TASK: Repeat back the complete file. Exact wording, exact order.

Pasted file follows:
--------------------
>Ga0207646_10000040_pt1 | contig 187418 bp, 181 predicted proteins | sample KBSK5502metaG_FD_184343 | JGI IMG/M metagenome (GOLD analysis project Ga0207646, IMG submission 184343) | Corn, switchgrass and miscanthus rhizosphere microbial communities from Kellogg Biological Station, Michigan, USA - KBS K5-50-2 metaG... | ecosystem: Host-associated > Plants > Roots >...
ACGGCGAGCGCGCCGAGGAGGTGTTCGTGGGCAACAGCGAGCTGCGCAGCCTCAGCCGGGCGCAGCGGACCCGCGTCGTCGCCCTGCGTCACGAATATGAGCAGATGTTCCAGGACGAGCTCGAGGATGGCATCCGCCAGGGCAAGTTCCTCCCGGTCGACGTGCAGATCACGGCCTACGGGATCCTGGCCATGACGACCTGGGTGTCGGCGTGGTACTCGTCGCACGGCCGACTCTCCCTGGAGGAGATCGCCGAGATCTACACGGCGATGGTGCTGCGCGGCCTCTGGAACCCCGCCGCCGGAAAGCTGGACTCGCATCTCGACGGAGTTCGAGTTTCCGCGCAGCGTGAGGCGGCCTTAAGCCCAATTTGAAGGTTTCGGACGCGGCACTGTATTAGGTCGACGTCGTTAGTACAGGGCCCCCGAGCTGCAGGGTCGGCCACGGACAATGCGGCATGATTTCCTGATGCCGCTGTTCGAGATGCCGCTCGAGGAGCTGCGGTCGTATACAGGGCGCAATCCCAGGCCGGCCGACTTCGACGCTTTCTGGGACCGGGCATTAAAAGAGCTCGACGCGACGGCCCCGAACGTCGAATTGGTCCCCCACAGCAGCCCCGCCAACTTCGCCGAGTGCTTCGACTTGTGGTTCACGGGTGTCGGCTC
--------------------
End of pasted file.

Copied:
>Ga0207646_10000040_pt1 | contig 187418 bp, 181 predicted proteins | sample KBSK5502metaG_FD_184343 | JGI IMG/M metagenome (GOLD analysis project Ga0207646, IMG submission 184343) | Corn, switchgrass and miscanthus rhizosphere microbial communities from Kellogg Biological Station, Michigan, USA - KBS K5-50-2 metaG... | ecosystem: Host-associated > Plants > Roots >...
ACGGCGAGCGCGCCGAGGAGGTGTTCGTGGGCAACAGCGAGCTGCGCAGCCTCAGCCGGGCGCAGCGGACCCGCGTCGTCGCCCTGCGTCACGAATATGAGCAGATGTTCCAGGACGAGCTCGAGGATGGCATCCGCCAGGGCAAGTTCCTCCCGGTCGACGTGCAGATCACGGCCTACGGGATCCTGGCCATGACGACCTGGGTGTCGGCGTGGTACTCGTCGCACGGCCGACTCTCCCTGGAGGAGATCGCCGAGATCTACACGGCGATGGTGCTGCGCGGCCTCTGGAACCCCGCCGCCGGAAAGCTGGACTCGCATCTCGACGGAGTTCGAGTTTCCGCGCAGCGTGAGGCGGCCTTAAGCCCAATTTGAAGGTTTCGGACGCGGCACTGTATTAGGTCGACGTCGTTAGTACAGGGCCCCCGAGCTGCAGGGTCGGCCACGGACAATGCGGCATGATTTCCTGATGCCGCTGTTCGAGATGCCGCTCGAGGAGCTGCGGTCGTATACAGGGCGCAATCCCAGGCCGGCCGACTTCGACGCTTTCTGGGACCGGGCATTAAAAGAGCTCGACGCGACGGCCCCGAACGTCGAATTGGTCCCCCACAGCAGCCCCGCCAACTTCGCCGAGTGCTTCGACTTGTGGTTCACGGGTGTCGGCTC